Whether you are traveling for the holidays, work, or a vacation, travel tends to disrupt the routine of even the most dedicated runner. However, running is not an all-or-nothing sport. You can alter your routine to keep running during travel. These travel trips for runners will help you strike the right balance of enjoying your holiday or vacation and staying consistent with your running routine.
Temporarily scale back your training
Sometimes, you are traveling to a location without easy access to safe places to run. Other times, you are too busy to run. Unless you are just a couple of months out from a marathon, a week of reduced or no training will have minimal effect on your fitness. Travel can be an ideal time to schedule a cutback week or take a short break from training, especially if you are not traveling often.
You can also reduce your mileage to better fit in runs while traveling. A short run of 20-30 minutes still provides an aerobic stimulus. When you return from your trip, you will easily be able to resume your regular training.
If your vacation is over a weekend or even a week, you can take a short hiatus from running. You may also decide to skip your runs if you are going on an active vacation, such as a hiking trip. When you return to running, you may feel flat for a run or two, but no fitness is lost. Detraining typically occurs after two weeks or more of missed training.
Plan routes in advance
The Runkeeper Routes feature in the ASICS Runkeeper app will help you plan your route in advance. You can map out your route to know your distance and turns. If you still are not sure about your route, use Google Map street view to cross-reference. You can easily see if your route has sidewalks or a generous shoulder for safety. If your route does not look safe, then return to the Routes screen to map out another one.
You can also ask the front desk at your hotel for suggestions. The concierge will be familiar with the area. They can recommend nearby trails, safe areas, and places to avoid. Some hotels even offer small printouts of running routes for you to carry with you.
Hydrate and eat well
Air travel, long hours out and about, and letting loose can also contribute to dehydration during travel. Dehydration will make runs feel sluggish and unpleasant. Diligent attention to hydration will help you feel energized on your runs. Carrying around a water bottle will help you stay hydrated on the go.
In addition to hydrating, you want to eat well to keep your energy high. Busy travel can alter your eating habits. You may be waiting long periods of time between meals. If you are running later in the day, being too hungry can make your run feel hard and sluggish. A simple solution is to carry small, healthy snacks with you so that your energy stays high for whenever you run.
Run before the day escapes you
Time can easily get away from you during travel. It is all too easy for several hours to pass on a tour or at the beach. You also do not want to miss out on valuable and fun experiences when traveling just to fit in a run. The simplest solution is to run early before the itinerary of the day fills up. If you wait to run later in the day, you may be busy or tired from the day and it becomes too easy to skip your run.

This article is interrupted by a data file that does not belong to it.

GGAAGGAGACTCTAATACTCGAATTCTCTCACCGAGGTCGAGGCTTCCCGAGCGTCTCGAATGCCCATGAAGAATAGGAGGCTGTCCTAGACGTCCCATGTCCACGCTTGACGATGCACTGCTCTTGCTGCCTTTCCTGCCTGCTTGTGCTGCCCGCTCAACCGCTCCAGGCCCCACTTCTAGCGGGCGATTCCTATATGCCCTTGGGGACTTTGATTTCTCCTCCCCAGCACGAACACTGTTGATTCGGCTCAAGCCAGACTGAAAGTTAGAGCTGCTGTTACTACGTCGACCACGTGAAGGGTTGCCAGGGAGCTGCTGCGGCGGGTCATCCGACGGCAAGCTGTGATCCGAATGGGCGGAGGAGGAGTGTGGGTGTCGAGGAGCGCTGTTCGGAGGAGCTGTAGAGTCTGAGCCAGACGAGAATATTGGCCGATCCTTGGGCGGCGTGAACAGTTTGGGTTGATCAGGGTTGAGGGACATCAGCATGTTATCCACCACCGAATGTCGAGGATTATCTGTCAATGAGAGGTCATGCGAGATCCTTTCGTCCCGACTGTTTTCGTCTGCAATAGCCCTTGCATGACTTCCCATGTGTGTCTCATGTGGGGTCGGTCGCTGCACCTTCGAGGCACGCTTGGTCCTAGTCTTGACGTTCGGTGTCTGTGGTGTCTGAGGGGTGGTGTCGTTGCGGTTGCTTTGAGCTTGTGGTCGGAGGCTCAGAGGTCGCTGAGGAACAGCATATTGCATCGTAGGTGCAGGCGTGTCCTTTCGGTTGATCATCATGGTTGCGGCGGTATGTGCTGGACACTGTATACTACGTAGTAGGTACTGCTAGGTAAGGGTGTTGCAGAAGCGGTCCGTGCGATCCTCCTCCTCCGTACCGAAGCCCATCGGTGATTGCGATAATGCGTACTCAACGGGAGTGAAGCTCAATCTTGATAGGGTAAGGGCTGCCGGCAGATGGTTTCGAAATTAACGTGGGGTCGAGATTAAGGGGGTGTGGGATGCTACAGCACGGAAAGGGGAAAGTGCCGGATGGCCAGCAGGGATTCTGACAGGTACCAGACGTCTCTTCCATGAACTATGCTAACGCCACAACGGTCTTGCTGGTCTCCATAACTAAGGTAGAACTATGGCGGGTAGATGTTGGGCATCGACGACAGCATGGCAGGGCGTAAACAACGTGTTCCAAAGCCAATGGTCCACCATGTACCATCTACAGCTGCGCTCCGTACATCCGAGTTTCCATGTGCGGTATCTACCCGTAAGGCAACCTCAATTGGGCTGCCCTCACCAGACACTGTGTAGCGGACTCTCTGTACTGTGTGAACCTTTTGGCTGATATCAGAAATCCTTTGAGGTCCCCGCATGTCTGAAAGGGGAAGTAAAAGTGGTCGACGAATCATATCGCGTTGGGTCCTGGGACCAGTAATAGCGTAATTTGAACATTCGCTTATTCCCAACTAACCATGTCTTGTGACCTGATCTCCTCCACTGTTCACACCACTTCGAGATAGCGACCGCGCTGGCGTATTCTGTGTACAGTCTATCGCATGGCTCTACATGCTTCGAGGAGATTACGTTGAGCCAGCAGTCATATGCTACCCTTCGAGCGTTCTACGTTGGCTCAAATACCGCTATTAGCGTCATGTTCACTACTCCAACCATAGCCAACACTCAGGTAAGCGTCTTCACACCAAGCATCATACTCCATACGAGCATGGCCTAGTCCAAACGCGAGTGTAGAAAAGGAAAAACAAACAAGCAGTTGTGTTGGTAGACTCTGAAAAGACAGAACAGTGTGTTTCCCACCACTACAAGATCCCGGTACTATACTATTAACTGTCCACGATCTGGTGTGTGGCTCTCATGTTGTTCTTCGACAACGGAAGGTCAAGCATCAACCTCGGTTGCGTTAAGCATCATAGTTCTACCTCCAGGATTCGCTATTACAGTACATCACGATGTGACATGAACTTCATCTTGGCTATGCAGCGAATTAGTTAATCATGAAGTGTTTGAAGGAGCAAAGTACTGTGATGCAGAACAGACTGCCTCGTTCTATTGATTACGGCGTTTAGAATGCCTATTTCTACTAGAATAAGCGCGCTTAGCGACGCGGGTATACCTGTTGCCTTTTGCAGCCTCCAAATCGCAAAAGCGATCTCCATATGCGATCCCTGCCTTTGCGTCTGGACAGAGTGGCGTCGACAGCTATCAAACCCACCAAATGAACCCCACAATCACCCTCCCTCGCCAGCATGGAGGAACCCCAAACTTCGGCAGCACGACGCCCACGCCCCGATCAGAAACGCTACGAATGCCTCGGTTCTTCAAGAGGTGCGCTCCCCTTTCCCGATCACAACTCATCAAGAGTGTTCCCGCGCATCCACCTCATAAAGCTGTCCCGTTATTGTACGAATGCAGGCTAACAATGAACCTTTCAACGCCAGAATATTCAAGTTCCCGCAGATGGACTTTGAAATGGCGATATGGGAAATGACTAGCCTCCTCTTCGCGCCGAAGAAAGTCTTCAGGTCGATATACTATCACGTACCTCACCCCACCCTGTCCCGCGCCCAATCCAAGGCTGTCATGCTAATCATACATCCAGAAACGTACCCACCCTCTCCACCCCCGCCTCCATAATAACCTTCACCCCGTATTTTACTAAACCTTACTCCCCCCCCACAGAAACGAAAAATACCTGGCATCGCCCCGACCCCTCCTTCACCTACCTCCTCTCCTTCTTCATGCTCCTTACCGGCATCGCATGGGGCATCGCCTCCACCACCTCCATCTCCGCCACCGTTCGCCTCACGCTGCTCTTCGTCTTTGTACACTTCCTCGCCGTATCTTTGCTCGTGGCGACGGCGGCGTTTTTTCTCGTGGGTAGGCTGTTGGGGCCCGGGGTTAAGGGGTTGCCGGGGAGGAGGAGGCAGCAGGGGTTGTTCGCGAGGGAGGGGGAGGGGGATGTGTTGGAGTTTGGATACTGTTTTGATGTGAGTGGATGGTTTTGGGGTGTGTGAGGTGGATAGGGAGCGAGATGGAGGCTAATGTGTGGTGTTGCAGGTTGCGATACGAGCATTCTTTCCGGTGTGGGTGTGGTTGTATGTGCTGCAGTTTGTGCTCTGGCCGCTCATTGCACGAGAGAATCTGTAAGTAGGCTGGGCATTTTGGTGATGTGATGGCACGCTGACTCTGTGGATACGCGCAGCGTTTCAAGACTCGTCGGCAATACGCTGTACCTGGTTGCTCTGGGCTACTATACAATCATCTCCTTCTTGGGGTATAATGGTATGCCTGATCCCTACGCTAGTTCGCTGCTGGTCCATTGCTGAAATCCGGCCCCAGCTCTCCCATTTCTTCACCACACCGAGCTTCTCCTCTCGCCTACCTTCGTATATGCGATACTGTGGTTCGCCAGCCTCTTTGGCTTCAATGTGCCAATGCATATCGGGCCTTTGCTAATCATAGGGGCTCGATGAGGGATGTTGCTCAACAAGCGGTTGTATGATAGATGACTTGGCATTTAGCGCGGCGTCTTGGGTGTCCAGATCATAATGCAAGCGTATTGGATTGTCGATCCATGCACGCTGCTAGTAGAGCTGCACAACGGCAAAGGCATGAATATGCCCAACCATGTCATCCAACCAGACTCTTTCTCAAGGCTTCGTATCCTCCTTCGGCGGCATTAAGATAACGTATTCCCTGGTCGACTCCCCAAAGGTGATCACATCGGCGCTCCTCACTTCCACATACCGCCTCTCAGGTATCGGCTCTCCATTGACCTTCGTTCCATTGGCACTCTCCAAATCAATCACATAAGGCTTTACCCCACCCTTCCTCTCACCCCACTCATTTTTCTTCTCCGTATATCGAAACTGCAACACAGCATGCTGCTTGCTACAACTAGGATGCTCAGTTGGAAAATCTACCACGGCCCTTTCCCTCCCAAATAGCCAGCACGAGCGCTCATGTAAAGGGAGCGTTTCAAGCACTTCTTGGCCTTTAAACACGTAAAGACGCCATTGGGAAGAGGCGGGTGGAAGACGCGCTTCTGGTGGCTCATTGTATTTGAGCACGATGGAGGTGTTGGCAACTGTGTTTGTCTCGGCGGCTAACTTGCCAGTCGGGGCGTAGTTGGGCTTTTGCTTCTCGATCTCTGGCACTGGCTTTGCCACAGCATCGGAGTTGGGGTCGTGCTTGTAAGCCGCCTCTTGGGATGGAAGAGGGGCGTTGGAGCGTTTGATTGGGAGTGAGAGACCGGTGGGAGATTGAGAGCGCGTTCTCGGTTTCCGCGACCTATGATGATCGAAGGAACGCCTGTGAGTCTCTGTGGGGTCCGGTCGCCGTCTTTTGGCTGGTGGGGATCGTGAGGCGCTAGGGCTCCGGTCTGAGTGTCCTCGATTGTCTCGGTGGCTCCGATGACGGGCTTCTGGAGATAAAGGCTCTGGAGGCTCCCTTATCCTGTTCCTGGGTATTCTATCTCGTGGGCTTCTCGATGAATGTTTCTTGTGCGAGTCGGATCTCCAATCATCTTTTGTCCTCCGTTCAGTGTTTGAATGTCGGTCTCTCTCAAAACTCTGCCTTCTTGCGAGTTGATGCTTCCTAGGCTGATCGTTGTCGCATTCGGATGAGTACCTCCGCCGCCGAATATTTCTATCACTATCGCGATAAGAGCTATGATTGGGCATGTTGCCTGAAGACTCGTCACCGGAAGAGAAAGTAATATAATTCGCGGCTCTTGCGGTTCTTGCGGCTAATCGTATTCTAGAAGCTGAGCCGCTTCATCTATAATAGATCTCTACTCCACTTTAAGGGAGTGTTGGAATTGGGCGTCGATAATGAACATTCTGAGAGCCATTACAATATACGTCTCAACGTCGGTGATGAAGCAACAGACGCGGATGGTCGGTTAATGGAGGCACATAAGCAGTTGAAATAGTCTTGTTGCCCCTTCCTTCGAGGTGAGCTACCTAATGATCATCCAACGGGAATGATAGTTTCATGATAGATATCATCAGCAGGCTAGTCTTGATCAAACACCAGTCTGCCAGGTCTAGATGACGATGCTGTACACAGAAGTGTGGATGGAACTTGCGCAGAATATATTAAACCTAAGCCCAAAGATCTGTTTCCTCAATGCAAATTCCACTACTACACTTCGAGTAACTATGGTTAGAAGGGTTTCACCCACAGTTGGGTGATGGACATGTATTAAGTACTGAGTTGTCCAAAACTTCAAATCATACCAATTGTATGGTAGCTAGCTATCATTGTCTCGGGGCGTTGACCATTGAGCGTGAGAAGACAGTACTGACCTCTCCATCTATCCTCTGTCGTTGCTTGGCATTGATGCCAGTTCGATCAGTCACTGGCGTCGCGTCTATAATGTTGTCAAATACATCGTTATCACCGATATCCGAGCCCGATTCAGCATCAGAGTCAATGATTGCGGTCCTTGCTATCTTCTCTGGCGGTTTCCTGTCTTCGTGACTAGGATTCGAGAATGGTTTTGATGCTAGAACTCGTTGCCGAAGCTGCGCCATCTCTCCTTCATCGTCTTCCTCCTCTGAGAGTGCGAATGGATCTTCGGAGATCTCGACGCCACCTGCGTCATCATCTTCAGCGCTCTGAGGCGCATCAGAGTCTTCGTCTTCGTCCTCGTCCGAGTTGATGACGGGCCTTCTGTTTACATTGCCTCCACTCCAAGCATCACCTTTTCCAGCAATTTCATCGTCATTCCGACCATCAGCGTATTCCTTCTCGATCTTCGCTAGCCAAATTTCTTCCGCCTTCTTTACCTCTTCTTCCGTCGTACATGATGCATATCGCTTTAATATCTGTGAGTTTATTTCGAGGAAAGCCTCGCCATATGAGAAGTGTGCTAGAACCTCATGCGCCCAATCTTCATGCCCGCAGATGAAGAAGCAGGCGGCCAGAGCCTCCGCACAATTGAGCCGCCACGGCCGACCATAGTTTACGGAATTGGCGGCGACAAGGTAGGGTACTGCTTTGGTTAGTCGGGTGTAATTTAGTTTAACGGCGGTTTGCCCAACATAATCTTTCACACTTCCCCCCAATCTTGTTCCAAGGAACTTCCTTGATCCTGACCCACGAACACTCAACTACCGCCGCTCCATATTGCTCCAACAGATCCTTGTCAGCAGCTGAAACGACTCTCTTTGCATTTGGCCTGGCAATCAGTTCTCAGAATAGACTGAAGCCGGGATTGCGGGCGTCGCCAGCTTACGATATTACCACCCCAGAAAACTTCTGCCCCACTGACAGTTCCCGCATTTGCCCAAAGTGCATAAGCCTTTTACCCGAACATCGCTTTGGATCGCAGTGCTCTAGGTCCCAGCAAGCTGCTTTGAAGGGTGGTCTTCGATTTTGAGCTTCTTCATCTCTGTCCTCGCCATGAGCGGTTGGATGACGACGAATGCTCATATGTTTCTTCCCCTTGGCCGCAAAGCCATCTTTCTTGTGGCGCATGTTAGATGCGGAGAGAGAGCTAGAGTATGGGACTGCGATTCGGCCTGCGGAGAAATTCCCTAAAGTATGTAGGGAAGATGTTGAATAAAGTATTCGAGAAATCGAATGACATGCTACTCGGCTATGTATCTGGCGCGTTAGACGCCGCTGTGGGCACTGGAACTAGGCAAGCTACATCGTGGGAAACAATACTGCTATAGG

Early morning runs take planning, but a few extra steps are worth it. Setting an alarm, laying out your clothes the night before, and planning your route in advance will save you time in the morning. Many hotel rooms have coffee machines in the room, so you can easily get a caffeine fix before heading out to run.
Adjust for time zone differences and altitude changes
Depending on your destination, you may change time zones or travel to a higher altitude (or both!). Different time zones and higher altitudes can pose challenges for running. If you travel from the United States to Central Europe, you will likely have an eight-hour time difference. This drastic change can disrupt your circadian rhythm and make sleep more difficult.
High altitude will make running feel harder. The higher you travel, the thinner the air and the more difficult a run will feel. The high altitude at a mountain ski resort in Colorado will feel harder than a trip to Denver. At high altitudes, the lower atmospheric pressure affects the movement of oxygen into the blood. As a result, your muscles receive less oxygen to convert into energy. You work harder to maintain any given pace, so as a result, you run slower at the same effort. For some people, the reduction in oxygen uptake can cause nausea and headaches, a phenomenon known as altitude sickness. The effects are most acute in the short term, such as during travel. If you do run at high altitudes, prepare to run slower than you normally do.
In either scenario, you want to approach training with flexibility. Some individuals adapt to high altitudes with minimal effects, while others can experience altitude sickness. Some experience more sleep disturbances from time zone changes. If you find yourself getting sick from high altitude or sleeping poorly from time zone changes, be willing to skip a run and give your body extra rest. The world will not end if you miss a run.
With a combination of planning and flexibility, you can keep running during travel. Even if you end up not running at all, fitness maintains longer than the length of most trips. So enjoy your travel and, if you can, enjoy your runs in a new locale!